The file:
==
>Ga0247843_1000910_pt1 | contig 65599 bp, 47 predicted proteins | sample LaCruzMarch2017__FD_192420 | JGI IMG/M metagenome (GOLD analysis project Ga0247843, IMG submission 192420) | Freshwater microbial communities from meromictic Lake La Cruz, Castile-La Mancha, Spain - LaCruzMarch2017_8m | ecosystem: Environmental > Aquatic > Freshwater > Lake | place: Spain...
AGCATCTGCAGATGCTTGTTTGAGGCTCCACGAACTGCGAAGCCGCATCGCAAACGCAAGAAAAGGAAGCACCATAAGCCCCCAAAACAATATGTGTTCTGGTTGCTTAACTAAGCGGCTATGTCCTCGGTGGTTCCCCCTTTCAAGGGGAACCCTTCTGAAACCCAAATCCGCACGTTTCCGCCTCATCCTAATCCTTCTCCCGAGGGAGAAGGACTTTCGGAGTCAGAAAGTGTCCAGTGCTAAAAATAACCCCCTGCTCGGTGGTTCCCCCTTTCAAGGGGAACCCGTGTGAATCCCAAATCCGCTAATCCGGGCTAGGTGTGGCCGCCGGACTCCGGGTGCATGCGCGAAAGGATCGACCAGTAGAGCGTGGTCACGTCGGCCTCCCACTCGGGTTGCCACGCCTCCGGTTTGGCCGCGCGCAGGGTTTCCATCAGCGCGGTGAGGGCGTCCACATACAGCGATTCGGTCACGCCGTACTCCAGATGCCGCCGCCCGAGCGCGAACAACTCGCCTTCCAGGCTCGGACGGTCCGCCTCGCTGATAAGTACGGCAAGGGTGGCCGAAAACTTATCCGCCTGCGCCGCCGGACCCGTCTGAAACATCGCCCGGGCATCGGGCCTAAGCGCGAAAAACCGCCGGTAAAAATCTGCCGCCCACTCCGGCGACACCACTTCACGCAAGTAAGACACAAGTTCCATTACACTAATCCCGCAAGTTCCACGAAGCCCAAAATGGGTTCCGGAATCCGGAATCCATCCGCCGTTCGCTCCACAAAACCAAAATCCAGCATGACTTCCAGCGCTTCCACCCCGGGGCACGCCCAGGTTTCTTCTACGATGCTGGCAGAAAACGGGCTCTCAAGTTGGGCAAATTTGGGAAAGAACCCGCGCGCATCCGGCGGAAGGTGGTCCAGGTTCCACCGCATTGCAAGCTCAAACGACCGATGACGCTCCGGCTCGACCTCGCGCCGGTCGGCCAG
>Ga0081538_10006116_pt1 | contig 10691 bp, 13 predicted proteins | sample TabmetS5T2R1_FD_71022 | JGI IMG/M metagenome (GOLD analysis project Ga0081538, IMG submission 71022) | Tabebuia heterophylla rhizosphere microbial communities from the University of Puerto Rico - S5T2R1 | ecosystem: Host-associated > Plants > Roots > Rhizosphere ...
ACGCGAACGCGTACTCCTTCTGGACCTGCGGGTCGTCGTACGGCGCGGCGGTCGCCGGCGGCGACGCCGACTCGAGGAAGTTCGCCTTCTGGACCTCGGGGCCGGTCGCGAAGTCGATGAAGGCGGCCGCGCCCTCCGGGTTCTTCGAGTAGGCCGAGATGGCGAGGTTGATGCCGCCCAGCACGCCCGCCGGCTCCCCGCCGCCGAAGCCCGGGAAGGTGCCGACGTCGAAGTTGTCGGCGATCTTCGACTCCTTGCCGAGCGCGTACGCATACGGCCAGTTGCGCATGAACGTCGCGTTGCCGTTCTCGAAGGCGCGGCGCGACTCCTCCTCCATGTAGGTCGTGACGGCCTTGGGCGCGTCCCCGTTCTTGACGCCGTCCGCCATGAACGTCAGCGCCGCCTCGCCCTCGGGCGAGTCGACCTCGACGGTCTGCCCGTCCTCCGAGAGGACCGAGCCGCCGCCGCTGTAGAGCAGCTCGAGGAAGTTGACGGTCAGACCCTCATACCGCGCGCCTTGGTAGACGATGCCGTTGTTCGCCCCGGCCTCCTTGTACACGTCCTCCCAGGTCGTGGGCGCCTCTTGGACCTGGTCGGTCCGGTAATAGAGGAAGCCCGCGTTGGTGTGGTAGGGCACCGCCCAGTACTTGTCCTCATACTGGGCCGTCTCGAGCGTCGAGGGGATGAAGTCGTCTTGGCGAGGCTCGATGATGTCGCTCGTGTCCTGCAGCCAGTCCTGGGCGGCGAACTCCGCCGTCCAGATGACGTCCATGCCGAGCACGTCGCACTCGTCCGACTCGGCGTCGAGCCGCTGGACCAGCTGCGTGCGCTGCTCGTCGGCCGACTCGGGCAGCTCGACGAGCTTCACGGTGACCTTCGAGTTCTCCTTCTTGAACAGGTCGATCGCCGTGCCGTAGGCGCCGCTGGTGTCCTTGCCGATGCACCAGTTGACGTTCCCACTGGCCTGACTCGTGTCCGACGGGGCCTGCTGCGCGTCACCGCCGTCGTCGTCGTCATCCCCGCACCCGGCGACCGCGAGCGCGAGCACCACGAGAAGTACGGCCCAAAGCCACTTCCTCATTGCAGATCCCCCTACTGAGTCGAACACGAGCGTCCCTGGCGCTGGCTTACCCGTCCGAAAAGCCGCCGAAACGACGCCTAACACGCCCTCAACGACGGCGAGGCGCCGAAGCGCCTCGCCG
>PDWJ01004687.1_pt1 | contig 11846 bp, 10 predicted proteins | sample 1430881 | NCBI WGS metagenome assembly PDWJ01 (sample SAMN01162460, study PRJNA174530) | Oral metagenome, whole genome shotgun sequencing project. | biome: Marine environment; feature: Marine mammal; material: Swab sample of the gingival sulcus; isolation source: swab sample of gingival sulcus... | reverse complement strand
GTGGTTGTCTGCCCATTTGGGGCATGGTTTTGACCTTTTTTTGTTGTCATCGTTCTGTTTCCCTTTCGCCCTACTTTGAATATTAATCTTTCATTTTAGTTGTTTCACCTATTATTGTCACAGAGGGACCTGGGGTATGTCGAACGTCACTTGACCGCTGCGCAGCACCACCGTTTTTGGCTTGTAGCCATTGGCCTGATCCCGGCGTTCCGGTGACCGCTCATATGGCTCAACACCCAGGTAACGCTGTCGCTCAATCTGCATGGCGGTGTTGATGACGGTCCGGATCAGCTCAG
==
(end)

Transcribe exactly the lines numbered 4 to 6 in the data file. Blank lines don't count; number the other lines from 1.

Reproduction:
ACGCGAACGCGTACTCCTTCTGGACCTGCGGGTCGTCGTACGGCGCGGCGGTCGCCGGCGGCGACGCCGACTCGAGGAAGTTCGCCTTCTGGACCTCGGGGCCGGTCGCGAAGTCGATGAAGGCGGCCGCGCCCTCCGGGTTCTTCGAGTAGGCCGAGATGGCGAGGTTGATGCCGCCCAGCACGCCCGCCGGCTCCCCGCCGCCGAAGCCCGGGAAGGTGCCGACGTCGAAGTTGTCGGCGATCTTCGACTCCTTGCCGAGCGCGTACGCATACGGCCAGTTGCGCATGAACGTCGCGTTGCCGTTCTCGAAGGCGCGGCGCGACTCCTCCTCCATGTAGGTCGTGACGGCCTTGGGCGCGTCCCCGTTCTTGACGCCGTCCGCCATGAACGTCAGCGCCGCCTCGCCCTCGGGCGAGTCGACCTCGACGGTCTGCCCGTCCTCCGAGAGGACCGAGCCGCCGCCGCTGTAGAGCAGCTCGAGGAAGTTGACGGTCAGACCCTCATACCGCGCGCCTTGGTAGACGATGCCGTTGTTCGCCCCGGCCTCCTTGTACACGTCCTCCCAGGTCGTGGGCGCCTCTTGGACCTGGTCGGTCCGGTAATAGAGGAAGCCCGCGTTGGTGTGGTAGGGCACCGCCCAGTACTTGTCCTCATACTGGGCCGTCTCGAGCGTCGAGGGGATGAAGTCGTCTTGGCGAGGCTCGATGATGTCGCTCGTGTCCTGCAGCCAGTCCTGGGCGGCGAACTCCGCCGTCCAGATGACGTCCATGCCGAGCACGTCGCACTCGTCCGACTCGGCGTCGAGCCGCTGGACCAGCTGCGTGCGCTGCTCGTCGGCCGACTCGGGCAGCTCGACGAGCTTCACGGTGACCTTCGAGTTCTCCTTCTTGAACAGGTCGATCGCCGTGCCGTAGGCGCCGCTGGTGTCCTTGCCGATGCACCAGTTGACGTTCCCACTGGCCTGACTCGTGTCCGACGGGGCCTGCTGCGCGTCACCGCCGTCGTCGTCGTCATCCCCGCACCCGGCGACCGCGAGCGCGAGCACCACGAGAAGTACGGCCCAAAGCCACTTCCTCATTGCAGATCCCCCTACTGAGTCGAACACGAGCGTCCCTGGCGCTGGCTTACCCGTCCGAAAAGCCGCCGAAACGACGCCTAACACGCCCTCAACGACGGCGAGGCGCCGAAGCGCCTCGCCG
>PDWJ01004687.1_pt1 | contig 11846 bp, 10 predicted proteins | sample 1430881 | NCBI WGS metagenome assembly PDWJ01 (sample SAMN01162460, study PRJNA174530) | Oral metagenome, whole genome shotgun sequencing project. | biome: Marine environment; feature: Marine mammal; material: Swab sample of the gingival sulcus; isolation source: swab sample of gingival sulcus... | reverse complement strand
GTGGTTGTCTGCCCATTTGGGGCATGGTTTTGACCTTTTTTTGTTGTCATCGTTCTGTTTCCCTTTCGCCCTACTTTGAATATTAATCTTTCATTTTAGTTGTTTCACCTATTATTGTCACAGAGGGACCTGGGGTATGTCGAACGTCACTTGACCGCTGCGCAGCACCACCGTTTTTGGCTTGTAGCCATTGGCCTGATCCCGGCGTTCCGGTGACCGCTCATATGGCTCAACACCCAGGTAACGCTGTCGCTCAATCTGCATGGCGGTGTTGATGACGGTCCGGATCAGCTCAG